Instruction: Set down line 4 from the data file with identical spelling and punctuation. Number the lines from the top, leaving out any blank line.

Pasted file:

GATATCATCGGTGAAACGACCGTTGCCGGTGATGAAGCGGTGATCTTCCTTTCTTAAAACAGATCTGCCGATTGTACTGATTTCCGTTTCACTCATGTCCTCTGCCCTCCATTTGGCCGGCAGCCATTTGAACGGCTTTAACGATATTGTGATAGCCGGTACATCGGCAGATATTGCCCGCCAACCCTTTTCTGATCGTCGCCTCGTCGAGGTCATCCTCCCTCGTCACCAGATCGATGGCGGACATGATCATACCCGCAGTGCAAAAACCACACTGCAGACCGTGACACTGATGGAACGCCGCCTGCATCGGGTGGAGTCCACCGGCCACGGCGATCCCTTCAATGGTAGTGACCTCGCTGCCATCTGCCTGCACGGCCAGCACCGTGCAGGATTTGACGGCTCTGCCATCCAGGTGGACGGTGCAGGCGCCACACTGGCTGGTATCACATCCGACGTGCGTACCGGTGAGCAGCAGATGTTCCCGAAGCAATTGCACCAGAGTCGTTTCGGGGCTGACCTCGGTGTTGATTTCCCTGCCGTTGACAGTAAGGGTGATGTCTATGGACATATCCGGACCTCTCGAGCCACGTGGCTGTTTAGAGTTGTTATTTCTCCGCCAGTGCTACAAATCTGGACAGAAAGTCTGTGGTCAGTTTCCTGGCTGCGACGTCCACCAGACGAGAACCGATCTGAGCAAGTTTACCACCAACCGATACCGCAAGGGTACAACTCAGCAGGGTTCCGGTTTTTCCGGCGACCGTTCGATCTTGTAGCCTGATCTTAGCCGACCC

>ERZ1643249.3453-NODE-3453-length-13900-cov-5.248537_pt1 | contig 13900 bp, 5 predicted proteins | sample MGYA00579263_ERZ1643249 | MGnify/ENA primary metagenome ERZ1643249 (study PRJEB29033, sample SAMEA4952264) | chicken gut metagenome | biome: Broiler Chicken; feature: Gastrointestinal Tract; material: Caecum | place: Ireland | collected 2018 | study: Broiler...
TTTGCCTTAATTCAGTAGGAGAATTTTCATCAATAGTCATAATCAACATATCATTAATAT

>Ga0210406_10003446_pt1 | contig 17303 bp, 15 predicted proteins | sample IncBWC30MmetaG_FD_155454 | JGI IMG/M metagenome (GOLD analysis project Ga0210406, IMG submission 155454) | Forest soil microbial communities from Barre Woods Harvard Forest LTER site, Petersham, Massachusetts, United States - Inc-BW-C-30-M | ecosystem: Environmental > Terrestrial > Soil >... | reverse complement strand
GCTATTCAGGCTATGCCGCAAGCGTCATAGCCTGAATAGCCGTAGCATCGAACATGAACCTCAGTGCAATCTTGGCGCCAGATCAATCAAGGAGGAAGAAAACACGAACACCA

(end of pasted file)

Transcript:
>Ga0210406_10003446_pt1 | contig 17303 bp, 15 predicted proteins | sample IncBWC30MmetaG_FD_155454 | JGI IMG/M metagenome (GOLD analysis project Ga0210406, IMG submission 155454) | Forest soil microbial communities from Barre Woods Harvard Forest LTER site, Petersham, Massachusetts, United States - Inc-BW-C-30-M | ecosystem: Environmental > Terrestrial > Soil >... | reverse complement strand